The special power skipping generations sounded right. I knew that to be true about mine as well.
Now an urge to clear the misunderstanding ran through me. I hadn’t flirted with our server. Moreover, Amanda attracted me. In my eagerness to sooth her, I knocked over a glass of red wine into Amanda’s lap.
I said, “I’m sorry.”
She slammed the empty wineglass back on the table. She said, "Don’t be. It’s all me. First, I can’t eat guiltlessly. Then, I can’t squirm like any normal person when you ogle the waitress. I’ve to knock her down. Now, I’ve red wine all over me. I wish everything would just e..."
"Don't say it," I said.
No training on earth can prepare you for emergencies such as this one. Even as I warned her to stop, my eyes spotted a large plate of steaming fries on the next table. Now I became a frog, leaping toward the fries, my target. A frog uses its tongue to catch an insect, so I improvised.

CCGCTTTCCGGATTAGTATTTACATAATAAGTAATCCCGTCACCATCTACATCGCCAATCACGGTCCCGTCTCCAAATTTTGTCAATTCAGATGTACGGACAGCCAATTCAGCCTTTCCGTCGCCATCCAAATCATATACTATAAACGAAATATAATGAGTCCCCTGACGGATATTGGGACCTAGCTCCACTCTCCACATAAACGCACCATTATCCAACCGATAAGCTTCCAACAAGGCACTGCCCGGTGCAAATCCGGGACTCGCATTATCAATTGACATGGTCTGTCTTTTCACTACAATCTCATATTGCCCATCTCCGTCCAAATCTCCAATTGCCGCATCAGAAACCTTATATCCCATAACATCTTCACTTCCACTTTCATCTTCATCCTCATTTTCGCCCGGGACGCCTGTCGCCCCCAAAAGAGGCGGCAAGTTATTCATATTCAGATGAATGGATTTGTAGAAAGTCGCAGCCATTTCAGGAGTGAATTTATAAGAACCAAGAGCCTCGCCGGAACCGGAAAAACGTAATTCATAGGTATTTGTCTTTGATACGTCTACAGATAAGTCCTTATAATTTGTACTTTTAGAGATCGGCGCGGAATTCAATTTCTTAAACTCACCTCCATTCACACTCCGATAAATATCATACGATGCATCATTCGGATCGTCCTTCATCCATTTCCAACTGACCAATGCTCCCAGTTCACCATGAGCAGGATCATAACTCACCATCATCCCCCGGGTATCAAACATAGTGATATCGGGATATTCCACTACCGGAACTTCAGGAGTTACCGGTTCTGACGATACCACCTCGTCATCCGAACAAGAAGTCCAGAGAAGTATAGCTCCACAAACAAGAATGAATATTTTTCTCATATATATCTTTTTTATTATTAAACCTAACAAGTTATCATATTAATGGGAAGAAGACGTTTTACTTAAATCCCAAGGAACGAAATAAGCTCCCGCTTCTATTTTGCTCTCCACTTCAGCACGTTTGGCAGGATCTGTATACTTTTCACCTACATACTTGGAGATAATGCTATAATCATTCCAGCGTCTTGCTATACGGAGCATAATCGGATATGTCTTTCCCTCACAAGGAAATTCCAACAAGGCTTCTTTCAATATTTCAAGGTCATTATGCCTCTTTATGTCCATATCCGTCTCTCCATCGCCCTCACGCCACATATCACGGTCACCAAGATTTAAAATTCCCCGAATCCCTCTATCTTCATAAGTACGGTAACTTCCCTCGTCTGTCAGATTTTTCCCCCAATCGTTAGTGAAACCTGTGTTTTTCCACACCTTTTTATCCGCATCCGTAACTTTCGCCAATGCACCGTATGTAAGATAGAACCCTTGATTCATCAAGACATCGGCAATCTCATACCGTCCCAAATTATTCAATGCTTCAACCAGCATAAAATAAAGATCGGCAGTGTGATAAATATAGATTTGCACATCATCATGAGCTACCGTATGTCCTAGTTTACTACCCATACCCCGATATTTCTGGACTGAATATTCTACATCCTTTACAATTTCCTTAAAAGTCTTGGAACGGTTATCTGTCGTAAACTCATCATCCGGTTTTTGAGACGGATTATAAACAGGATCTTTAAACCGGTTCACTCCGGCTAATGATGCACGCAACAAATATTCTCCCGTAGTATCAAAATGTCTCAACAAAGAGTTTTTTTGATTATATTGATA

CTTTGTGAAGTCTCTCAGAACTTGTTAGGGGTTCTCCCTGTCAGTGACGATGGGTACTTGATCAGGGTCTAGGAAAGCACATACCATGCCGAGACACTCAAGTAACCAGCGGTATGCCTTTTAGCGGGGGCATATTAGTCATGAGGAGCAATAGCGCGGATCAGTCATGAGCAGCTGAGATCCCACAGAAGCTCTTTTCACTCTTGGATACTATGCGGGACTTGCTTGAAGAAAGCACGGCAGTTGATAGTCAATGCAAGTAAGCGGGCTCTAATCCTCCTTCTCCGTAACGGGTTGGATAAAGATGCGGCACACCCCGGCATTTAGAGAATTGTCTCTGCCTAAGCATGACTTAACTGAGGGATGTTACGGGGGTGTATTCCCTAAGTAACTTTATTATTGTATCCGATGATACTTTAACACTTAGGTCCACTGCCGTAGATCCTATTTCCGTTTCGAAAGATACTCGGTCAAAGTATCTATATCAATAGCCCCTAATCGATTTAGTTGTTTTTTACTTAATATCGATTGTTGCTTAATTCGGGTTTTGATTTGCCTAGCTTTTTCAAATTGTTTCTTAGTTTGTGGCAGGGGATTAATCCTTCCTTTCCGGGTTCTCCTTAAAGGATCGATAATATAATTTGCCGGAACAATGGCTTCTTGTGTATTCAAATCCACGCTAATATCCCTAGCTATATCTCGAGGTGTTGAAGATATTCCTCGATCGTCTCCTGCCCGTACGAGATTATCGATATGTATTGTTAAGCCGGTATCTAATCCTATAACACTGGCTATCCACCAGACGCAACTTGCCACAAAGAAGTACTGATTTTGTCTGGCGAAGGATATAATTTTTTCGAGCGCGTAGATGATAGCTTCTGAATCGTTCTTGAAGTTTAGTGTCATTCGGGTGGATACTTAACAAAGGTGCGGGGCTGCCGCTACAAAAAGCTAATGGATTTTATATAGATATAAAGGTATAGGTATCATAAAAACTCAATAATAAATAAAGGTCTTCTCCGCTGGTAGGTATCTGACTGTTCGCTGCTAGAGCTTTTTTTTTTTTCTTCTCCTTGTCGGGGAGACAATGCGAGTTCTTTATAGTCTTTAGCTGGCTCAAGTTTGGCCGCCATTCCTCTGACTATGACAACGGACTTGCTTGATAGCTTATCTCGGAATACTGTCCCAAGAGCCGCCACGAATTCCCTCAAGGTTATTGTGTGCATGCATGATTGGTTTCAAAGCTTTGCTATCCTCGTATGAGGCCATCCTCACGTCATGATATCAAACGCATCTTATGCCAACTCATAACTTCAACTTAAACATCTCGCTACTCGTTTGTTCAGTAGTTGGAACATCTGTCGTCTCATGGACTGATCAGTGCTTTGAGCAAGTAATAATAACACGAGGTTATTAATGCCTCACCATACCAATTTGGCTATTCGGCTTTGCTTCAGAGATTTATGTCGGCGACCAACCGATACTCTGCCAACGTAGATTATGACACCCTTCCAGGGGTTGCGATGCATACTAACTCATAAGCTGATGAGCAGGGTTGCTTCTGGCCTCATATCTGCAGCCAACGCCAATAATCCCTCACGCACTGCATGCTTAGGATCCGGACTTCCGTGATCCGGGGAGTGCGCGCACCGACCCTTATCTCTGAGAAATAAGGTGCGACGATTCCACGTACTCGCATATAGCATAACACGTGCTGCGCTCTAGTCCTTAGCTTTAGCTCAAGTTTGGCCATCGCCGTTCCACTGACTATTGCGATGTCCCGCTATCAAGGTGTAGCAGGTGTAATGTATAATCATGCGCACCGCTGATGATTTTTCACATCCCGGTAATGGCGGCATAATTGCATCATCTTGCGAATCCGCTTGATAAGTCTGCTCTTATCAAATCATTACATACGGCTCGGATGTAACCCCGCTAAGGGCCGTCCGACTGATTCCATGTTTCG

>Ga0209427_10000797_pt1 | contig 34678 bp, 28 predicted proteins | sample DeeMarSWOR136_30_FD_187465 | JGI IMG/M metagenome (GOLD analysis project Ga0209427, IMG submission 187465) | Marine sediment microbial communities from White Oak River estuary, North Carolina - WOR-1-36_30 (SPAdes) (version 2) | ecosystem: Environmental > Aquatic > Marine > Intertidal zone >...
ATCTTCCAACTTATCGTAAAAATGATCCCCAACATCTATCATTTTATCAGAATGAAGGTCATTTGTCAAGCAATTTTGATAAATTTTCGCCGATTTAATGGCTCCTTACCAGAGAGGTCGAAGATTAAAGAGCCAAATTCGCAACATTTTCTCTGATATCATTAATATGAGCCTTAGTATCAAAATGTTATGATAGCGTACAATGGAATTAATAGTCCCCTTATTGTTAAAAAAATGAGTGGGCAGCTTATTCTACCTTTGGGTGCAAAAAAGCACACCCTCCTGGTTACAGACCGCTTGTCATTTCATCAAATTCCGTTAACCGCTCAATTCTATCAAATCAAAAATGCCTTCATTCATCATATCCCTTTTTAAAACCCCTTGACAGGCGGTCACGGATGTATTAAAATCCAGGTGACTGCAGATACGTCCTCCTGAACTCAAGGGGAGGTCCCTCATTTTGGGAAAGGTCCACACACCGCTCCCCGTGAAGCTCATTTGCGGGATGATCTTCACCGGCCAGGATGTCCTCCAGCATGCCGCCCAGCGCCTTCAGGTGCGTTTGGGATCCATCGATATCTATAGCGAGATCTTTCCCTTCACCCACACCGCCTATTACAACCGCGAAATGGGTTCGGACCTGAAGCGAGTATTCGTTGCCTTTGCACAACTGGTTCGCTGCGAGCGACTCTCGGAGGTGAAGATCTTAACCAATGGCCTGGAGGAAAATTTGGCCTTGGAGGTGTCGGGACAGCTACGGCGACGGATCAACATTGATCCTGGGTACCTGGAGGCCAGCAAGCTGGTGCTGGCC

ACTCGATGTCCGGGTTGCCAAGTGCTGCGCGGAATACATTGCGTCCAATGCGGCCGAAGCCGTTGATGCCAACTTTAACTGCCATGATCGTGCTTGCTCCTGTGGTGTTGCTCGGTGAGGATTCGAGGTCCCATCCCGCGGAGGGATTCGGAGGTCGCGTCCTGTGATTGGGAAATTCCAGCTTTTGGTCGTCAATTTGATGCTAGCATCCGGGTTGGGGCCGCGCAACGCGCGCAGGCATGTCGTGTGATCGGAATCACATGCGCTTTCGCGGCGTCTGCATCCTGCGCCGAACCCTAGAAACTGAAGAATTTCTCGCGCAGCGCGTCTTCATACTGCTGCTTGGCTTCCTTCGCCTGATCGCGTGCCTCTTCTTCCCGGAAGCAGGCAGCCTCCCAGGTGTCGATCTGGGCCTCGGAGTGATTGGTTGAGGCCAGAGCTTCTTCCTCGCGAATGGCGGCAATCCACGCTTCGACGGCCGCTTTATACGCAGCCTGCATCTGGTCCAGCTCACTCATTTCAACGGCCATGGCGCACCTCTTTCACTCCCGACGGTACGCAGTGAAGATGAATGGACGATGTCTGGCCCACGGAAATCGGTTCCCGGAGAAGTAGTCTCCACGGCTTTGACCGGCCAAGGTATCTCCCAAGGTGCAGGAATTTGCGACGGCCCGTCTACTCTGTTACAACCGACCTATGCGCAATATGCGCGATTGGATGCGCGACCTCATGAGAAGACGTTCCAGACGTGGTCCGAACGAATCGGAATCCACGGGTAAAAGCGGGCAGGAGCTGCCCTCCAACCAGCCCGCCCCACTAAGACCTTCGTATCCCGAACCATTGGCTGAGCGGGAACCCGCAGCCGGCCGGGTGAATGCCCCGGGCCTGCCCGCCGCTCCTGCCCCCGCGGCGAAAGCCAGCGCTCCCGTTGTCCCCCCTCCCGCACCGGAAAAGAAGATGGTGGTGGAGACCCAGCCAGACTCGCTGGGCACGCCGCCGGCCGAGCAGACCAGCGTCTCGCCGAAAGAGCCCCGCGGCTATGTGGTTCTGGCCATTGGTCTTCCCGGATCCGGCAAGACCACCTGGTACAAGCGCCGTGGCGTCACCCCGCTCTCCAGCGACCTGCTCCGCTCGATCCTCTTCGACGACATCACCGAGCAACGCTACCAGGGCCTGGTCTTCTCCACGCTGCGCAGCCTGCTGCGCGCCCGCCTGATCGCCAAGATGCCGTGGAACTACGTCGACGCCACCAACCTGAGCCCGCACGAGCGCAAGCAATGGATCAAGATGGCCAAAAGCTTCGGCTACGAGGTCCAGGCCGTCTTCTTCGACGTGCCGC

My hand became the tongue, and it streaked forward to grab the prey. It took me yet another agile hop to return and skid to a breathless halt by our table. Now I quit the frog-act and banged the fries in front of Amanda.
"...n...," she said. She stared down her nose at the fries. She didn’t finish her wish to end everything.
"Smell the fries," I said.
Amanda breathed in. Then I watched her eyes flutter, tongue twirl, and jaws move, as she devoured the fries.
Now she licked her lips. "Yum. Thank you. You’re so good. I must see you again, Adam. Anyways, I needed just that. How did you know?"
I smiled a modest smile. Next, I’d have to tell her that we published authors are known to be perceptive, and that we sometimes save the world.